As compared to the T11 system, T5, T7, and T9 gave 1.29, 1.27, and 1.21 times higher productivity, saved 51–69 cm of irrigation water. The T5 system used 51 cm less water and reported with highest productivity (89.7 kg ha−1 day−1) and has productivity margin of 8.5 kgha−1 day−1. The T7 system produced 88.6 kg ha−1 day−1 with 132 cm irrigation water (Table 1), resulting in a 61 cm water savings. T5 cropping system used 155 cm of irrigation water and produced 84.2 kgha−1 day−1, while T4 cropping system used 38 cm of irrigation water and produced 84.2 kgha−1 day−1. This could be due to the black gram pulse crop, which, when compared to the R-W-S-R-W system, reduced water loss due to evaporation, percolation, and seepage [15][16][17][18]. The highest net returns were INR 138,982 ha−1 annum−1 in the R-P-S-R-W system, which was 1.39 times greater than the R-W-S-R-W system (Table 1), followed by INR 130,779 and Rs. 120,096, respectively, in the R-M-S-R-W and R-P-S-R-W sequences. As compared to the R-W-S-R-W system, the R-P-S-R-W, R-M-S-R-W, and M-S-R-W consumed 17.9, 24.8, and 32.1% lesser irrigation water which further resulted in saving electricity consumption by 140, 300, and 460 electricity units’ ha−1, respectively (Table 1; Figure 1). Similar observations were also reported by Bohra et al. [19]; Rathore et al. [20].

4. Resource Use Efficiency

Cropping system profitability ranged from 163.9 (T2) to 388.9 (T5) INR ha−1 day−1, with MRUE values ranging from 132.6 (T2) to 351.6 (T5) INR ha−1 day−1 (Table 1). Similar trends of high profitability under PLL and spring-sown sugarcane were reported by Singh et al. [21] and Sharma [15][22].
Labor requirements where highest in the T6 cropping system (1.95 person days ha−1 day−1) and lowest in T1 (0.58 person days ha−1 da−1). Overall, in the more profitable spring-sown PLL treatments, labor requirements varied between 0.64 (T9) and 1.56 (T5) person days ha−1 day−1. Intercropping increased the labor required for weeding by 36% compared to the sole crops. T8, T10, and T12 only hire farmers for 1.73, 1.65, and 1.41 men days ha−1 day−1, respectively, but >0.58 men days ha−1 day−1 engagement in any order resulted in underemployment, as documented by [23][24][25][26] (Table 1; Figure 1).

5. Soil Organic Carbon Patterns

The treatment T5 had the greatest soil organic carbon concentration in the surface layer (0–15 cm) at 8.76 g kg−1, followed by T11 (8.52 g kg−1) (Table 2). Treatments with PLL achieved maximum soil organic carbon concentrations in the surface and lower soil layers than were observed in treatments with TLL. Across all treatments, the mean SOC concentration varied from 2.69 inT8 to 6.91 g kg−1 in T5 and with almost nil improvements in T2 emphasizing the role of laser levelling [27]. The greatest improvement in SOC concentration was observed in the T9 (8.25 g kg−1) and T3 (7.45 g kg−1) treatments.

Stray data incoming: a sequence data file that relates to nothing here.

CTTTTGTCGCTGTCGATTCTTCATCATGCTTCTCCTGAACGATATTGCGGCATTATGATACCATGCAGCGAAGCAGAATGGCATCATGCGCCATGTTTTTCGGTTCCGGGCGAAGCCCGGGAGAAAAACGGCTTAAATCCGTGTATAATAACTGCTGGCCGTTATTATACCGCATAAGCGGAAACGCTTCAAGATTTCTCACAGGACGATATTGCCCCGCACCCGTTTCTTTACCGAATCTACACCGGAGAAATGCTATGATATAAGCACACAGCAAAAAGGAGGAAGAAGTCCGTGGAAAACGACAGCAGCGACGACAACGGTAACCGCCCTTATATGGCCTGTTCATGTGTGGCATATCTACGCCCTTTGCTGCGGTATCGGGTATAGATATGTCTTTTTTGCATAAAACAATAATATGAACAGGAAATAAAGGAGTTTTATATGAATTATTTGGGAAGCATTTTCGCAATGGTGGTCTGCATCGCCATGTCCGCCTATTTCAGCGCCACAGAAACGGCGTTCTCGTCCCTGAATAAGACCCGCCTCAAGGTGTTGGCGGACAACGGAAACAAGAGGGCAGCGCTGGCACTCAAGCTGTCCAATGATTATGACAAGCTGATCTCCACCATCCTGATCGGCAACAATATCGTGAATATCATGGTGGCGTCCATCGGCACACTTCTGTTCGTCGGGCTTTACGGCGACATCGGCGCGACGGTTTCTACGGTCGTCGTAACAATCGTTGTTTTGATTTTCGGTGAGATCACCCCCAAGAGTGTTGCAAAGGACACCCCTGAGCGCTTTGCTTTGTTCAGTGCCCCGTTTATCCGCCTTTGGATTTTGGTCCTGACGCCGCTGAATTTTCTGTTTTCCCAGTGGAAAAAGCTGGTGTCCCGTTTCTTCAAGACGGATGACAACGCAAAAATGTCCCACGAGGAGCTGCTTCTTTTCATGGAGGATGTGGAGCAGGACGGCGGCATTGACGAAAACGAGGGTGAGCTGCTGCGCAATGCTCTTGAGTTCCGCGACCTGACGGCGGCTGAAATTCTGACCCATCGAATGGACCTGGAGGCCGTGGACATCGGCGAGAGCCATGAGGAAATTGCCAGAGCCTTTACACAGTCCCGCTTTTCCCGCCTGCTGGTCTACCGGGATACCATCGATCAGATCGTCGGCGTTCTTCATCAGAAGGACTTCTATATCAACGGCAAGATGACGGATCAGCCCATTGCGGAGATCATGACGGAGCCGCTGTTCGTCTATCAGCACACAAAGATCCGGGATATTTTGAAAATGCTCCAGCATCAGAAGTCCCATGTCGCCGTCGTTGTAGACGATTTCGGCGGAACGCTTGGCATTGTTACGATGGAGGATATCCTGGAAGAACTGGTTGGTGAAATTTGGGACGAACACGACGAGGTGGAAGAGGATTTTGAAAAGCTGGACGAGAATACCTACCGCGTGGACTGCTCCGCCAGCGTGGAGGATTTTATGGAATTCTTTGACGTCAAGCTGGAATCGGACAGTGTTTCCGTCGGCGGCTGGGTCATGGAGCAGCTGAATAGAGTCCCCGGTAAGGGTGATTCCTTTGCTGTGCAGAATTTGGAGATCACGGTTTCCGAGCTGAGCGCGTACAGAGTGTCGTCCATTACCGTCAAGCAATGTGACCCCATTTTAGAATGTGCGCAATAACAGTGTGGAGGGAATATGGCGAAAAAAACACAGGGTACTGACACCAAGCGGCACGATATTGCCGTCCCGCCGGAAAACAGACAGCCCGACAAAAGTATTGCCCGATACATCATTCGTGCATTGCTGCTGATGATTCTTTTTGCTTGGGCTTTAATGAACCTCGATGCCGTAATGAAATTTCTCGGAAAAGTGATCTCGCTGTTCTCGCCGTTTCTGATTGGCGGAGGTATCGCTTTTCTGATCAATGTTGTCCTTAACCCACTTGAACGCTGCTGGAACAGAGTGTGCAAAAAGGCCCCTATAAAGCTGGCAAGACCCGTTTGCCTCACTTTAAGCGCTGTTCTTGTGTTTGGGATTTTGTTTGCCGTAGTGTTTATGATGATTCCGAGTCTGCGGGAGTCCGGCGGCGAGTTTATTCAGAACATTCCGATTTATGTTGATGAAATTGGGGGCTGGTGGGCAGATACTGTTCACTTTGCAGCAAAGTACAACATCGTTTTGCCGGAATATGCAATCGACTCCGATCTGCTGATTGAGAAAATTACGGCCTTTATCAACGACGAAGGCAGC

Table 2. After 6 years, changes in soil organic carbon (SOC) concentration (g kg–1) under alternative agricultural systems and precision land levelling procedures.
Soil
Depth (cm)
Inherent
(2009)
T1 T2 T3 T4 T5 T6 T7 T8 T9 T10 T11 T12 Mean
0–15 6.7 ± 0.26 7.21 ± 0.74 d 4.85 ± 0.23 c 7.45 ± 1.40 d 4.92 ± 0.23 a 8.76 ± 0.21 c 5.93 ± 0.28 a 7.09 ± 1.09 b 3.96 ± 0.18 b 8.25 ± 1.16 b 5.26 ± 0.2 b 8.52 ± 1.40 c 5.53 ± 0.26 a 6.48 ± 0.62
15–30 6.2 ± 0.25 6.77 ± 0.30 d 3.64 ± 0.18 c 6.95 ± 1.16 b 4.17 ± 0.21 b 8.33 ± 1.15 c 5.52 ± 0.23 a 6.44 ± 1.84 c 3.47 ± 0.17 a 7.84 ± 1.08 d 4.83 ± 0.19 b 8.06 ± 1.30 d 5.23 ± 0.22 a 5.94 ± 0.67
30–60 5.1 ± 0.19 6.17 ± 0.12 a 2.97 ± 0.15 c 6.44 ± 1.16 a 3.65 ± 0.18 c 7.72 ± 0.34 a 5.25 ± 0.21 b 5.92 ± 0.35 b 2.75 ± 0.13 a 7.62 ± 0.33 b 3.62 ± 0.18 c 6.99 ± 0.34 b 4.76 ± 0.19 b 5.32 ± 0.31
60–90 4.3 ± 0.13 4.52 ± 0.14 c 2.18 ± 0.11 a 4.76 ± 0.21 c 2.74 ± 0.14 a 5.88 ± 0.09 a 3.61 ± 0.19 c 4.71 ± 0.22 d 1.92 ± 0.11 a 5.09 ± 0.09 b 2.98 ± 0.15 c 5.66 ± 0.12 a 2.95 ± 0.15 a 3.92 ± 0.14
90–120 3.4 ± 0.09 2.53 ± 0.18 a 1.53 ± 0.07 b 2.88 ± 0.09 a 1.66 ± 0.09 b 3.87 ± 0.12 b 2.46 ± 0.13 d 2.47 ± 0.23 b 1.36 ± 0.07 d 3.13 ± 0.23 a 1.74 ± 0.10 b 3.62 ± 0.33 b 1.92 ± 0.12 b 2.43 ± 0.15
Mean 5.14 ± 0.18 5.00 ± 0.29 3.03 ± 0.15 5.69 ± 0.80 3.43 ± 0.17 6.91 ± 0.38 4.55 ± 0.21 5.33 ± 0.75 2.69 ± 0.13 6.39 ± 0.58 3.69 ± 0.17 6.57 ± 0.69 4.08 ± 0.19 -
In 2012–13, SOC values were 11% higher under T5 than T8, and 10% higher with T11. By the end of the experiment (i.e., after six years), SOC was 25% higher in T5 than T8 and 16% higher with T11 and 17% higher with T9 than T8, respectively. However, the SOC contents was just 7% higher under conventional leveling. Under PLL in the 20–30 cm layer, recorded SOC values were 12% and 19% higher than with T2 and T8 treatments, respectively (Table 2).

6. Changes in SOC over Time: Temporal Comparison

Average SOC stocks in the top 400 kg of soil dropped from 5.92 to 5.41 kg C m−2 (Table 3). Between 2009 and 2015, changes in important treatments were −1.88 ± 0.04 kg C m−2 in T8 (i.e., 5.41 to 4.89 kg C m−2); −0.68 ± 0.2 kg C m−2 in T10 (i.e., 5.93 to 5.28 kg C m−2); −0.82 ± 0.09 kg C m−2 in T4 (i.e., 5.92 to 5.22 kg C m−2); and −0.700 ± 0.09 kg C m−2 in (i.e., 5.48 to 5.05 C m−2). PLL-treated plants stored larger fractions of atmospheric carbon and, in certain circumstances, established an equilibrium of C imports and exports. SOC stocks decreased after six years in TLL therapy. Over the six-year trial, similar trends in soil C content were seen in lower soil layers (i.e., 400–800 and 800–1200 kg of soil m−2): the average over all PLL treatments was −0.070 ± 0.06 and −0.020 ± 0.02 kg C m−2 in the 400–800 and 800–1200 kg of soil−2 intervals, respectively. This approximates an average yearly rate of change of −6.9 and −5.6 g C m−2 year−1 for the mid and lower soil layers, respectively (Table 3).